Among the relics from the Abbey which lay scattered before us, was a most quaint and antique little lion, either of red stone, or painted red, which hit my fancy. I forget whose cognizance it was, or from whose monument it had been taken, but I shall never forget the delightful observations concerning old Melrose to which it accidentally gave rise. The Abbey was evidently a pile that called up all his poetic and romantic feelings; and one to which he was enthusiastically attached by the most fanciful and delightful of his early associations. There is no telling,” said he, “what treasures are hid in that glorious old pile. It is a famous place for antiquarian plunder. There are such rich bits of old-time sculpture for the architect, and old-time story for the poet. There is as rare picking in it as in a Stilton cheese, and in the same taste,the mouldier the better."

As Scott sat on a stone talking in this way, and knocking with his staff against the little red lion which lay prostrate at his feet, hia grey eyes kindled beneath his shagged eye-brows: scenes, images, incidents, kept breaking upon his mind as he proceeded ; mingled with touches of the mysterious and supernatural as connected with the heart of Bruce. It seemed as if a poem or romance were breaking vaguely on his imagination.

• A summons to breakfast broke upon our conversation, when I begged to recommend to Scott's attention my friend the little red lion, who had led to such an interesting topic, and hoped he might receive some niche or station in the future castle, worthy of his evident antiquity and apparent dignity. Scott assured me with comic gravity, that the valiant little lion should be most honourably entertained; I hope, therefore, that he still flourishes at Abbotsford.'

Various circumstances that Mr. Irving observed about. Scott,

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during this visit, concurred to produce the persuasion that many

of the antiquarian humours of Monkhouse were taken from his own richly compounded character.' In a subsequent excursion to Dryburgh Abbey, Scott pointed to an old border keep, called Smailholm Tower, on the summit of a rocky knoll, the Sandy, knows Crags, as a place peculiarly dear to him from the recollections of childhood. His grandfather had lived there in the old Smailholm grange; and he had been sent there when about two years old, on account of his lameness, that he might have the benefit of the pure air of the hills, and be under the care of his grandmother and aunts. He has depicted this scene of his boyish years in the Introduction to one of the cantos of Marmion; and it is Smailholm Tower which he has clothed with such romantic associations in his tale of “ The Eve of St. John.”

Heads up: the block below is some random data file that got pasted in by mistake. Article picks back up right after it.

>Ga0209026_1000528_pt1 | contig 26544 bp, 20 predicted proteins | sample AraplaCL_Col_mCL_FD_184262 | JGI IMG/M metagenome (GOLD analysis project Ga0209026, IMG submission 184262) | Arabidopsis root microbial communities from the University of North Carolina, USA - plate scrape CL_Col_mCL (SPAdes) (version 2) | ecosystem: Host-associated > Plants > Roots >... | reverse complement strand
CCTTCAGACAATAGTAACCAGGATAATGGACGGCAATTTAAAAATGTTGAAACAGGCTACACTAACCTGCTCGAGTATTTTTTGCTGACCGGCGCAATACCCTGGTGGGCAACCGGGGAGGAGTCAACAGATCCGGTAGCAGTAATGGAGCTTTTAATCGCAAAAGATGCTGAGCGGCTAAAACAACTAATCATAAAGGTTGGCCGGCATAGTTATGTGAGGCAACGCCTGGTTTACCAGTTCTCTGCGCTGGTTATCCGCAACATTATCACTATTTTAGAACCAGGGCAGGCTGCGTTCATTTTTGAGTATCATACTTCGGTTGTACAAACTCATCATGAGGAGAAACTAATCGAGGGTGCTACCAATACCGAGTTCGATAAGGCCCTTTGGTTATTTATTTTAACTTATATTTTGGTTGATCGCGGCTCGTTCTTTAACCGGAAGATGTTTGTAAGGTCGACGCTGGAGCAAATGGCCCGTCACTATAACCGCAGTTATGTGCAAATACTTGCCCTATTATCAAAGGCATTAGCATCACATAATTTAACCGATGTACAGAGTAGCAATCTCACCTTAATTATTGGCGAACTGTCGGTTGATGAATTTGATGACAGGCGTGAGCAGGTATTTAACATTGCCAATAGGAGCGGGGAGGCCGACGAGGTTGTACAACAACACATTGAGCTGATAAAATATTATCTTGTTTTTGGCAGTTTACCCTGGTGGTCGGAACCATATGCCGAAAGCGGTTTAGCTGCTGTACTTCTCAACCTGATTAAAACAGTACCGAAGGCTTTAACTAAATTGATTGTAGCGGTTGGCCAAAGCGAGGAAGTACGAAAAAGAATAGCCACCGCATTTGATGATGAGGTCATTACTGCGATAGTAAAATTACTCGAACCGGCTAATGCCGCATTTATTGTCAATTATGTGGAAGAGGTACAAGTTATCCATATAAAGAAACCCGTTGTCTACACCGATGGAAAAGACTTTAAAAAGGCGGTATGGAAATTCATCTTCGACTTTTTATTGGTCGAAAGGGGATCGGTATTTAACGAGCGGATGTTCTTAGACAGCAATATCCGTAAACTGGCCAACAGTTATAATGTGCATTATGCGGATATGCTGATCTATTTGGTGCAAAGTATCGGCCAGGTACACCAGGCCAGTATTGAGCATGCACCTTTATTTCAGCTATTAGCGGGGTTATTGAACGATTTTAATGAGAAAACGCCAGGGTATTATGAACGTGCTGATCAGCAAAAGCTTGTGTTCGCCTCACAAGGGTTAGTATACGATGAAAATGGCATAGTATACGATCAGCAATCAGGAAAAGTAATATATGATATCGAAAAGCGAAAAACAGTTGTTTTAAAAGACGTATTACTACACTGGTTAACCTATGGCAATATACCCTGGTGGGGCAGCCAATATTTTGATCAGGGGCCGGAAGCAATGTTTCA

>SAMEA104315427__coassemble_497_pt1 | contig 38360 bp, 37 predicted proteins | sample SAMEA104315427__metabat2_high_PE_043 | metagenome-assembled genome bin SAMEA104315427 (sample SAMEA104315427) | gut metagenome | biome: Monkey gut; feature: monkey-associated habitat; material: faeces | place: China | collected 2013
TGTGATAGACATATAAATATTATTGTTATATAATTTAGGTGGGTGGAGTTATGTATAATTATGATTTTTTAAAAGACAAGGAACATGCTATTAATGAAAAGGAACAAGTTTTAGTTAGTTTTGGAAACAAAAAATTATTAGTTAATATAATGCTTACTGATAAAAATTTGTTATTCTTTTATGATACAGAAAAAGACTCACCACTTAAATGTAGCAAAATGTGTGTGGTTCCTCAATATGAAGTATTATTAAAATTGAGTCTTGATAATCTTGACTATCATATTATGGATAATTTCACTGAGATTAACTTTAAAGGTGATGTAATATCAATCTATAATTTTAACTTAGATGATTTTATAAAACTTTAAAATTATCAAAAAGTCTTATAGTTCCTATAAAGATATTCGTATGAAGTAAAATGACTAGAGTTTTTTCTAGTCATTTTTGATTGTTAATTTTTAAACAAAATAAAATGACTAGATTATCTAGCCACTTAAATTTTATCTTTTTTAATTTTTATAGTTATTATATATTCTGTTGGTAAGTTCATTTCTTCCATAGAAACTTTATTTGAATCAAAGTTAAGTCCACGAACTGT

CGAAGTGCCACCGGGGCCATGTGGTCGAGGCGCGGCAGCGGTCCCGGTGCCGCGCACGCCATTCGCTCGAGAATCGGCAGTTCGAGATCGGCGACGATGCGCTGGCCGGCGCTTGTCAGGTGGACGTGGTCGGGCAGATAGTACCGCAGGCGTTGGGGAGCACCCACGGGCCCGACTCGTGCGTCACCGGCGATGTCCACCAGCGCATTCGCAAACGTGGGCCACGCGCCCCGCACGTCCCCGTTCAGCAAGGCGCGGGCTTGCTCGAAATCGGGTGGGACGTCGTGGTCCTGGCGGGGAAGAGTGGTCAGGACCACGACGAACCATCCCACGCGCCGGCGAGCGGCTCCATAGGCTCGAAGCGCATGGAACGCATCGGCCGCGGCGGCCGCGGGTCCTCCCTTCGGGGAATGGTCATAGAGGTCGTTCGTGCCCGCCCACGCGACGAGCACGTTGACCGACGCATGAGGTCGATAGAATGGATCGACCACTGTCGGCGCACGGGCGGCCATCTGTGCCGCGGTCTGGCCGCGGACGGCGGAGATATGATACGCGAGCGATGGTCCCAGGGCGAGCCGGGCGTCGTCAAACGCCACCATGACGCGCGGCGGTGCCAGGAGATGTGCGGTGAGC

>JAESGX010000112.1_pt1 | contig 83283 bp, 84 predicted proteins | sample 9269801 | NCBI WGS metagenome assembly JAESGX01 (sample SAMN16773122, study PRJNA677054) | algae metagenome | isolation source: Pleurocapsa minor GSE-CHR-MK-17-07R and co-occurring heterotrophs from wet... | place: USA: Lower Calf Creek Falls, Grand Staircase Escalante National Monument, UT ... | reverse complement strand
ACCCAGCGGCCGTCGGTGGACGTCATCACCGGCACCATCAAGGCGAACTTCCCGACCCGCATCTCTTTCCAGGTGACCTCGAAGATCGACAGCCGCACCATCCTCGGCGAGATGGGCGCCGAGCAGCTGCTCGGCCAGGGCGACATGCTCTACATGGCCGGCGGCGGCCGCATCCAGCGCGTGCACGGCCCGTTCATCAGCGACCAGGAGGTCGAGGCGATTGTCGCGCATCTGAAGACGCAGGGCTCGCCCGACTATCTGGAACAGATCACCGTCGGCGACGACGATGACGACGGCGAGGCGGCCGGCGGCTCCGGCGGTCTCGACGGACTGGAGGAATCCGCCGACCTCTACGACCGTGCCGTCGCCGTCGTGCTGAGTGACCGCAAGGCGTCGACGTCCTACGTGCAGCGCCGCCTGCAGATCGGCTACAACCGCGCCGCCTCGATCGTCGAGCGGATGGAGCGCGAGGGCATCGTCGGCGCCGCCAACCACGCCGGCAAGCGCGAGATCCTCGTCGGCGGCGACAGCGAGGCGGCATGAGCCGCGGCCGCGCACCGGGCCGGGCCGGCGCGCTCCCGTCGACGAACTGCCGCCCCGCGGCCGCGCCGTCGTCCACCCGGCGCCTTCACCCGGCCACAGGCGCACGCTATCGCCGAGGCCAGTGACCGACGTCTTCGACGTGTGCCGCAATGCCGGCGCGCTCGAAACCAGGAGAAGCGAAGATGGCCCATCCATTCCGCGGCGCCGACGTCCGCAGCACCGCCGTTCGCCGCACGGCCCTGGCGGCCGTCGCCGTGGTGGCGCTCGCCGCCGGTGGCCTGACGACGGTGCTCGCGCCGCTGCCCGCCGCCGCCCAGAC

It was, he said, during his residence at Smailholm Crags, that he first imbibed his passion for legendary tales, border traditions, and old national songs and ballads. His grandmother and aunts were well versed in that kind of lore, so current in Scottish country life. They used to recount them in long, gloomy, winter days, and about the ingle nook at night, in conclave with their gossip visiters; and little Walter would sit and listen with greedy ear, thus taking into his infant mind the seeds of many a splendid fiction.

• There was an old shepherd, he said, in the service of the family, who used to sit under the sunny wall and tell marvellous stories, and recite old-time ballads as he knitted stockings. Scott used to be wheeled out in his chair in fine weather, and would sit beside the old man, and listen to him for hours.

The situation of Sandyknows was favourable both for story-teller and listener. It commanded a wide view over all the border country, with its feudal towers, its haunted glens, and wizard streams. As the old shepherd told his tales, he could point out the very scene of action :: thus, before Scott could walk, he was made familiar with the scenes of his future stories; they were all seen as through a magic medium, and took that tinge of romance which they ever after retained in his imagination.'

"In reverting to the days of his childhood, Scott observed, that the lameness that had disabled him in infancy gradually decreased ; he soon acquired strength in his limbs, and though he always limped, he became, even in boyhood, a great walker. He used frequently to stroll from home, and wander about the country for days together, picking up all kinds of local gossip, and observing popular scenes and characters. His father used to be vexed with him for this wandering propensity, and, shaking his head, would say, he feared the boy would make nothing but a pedler. As he grew older, he became a keen sportsman, and passed much of his time hunting and shooting. His field sports led him into the most wild and unfrequented parts of the country, and in this way he picked up much of that local knowledge which he has since evinced in his writings:

· His first visit to Loch Katrine, he said, was in his boyish days, on VOL. XIV.N.S.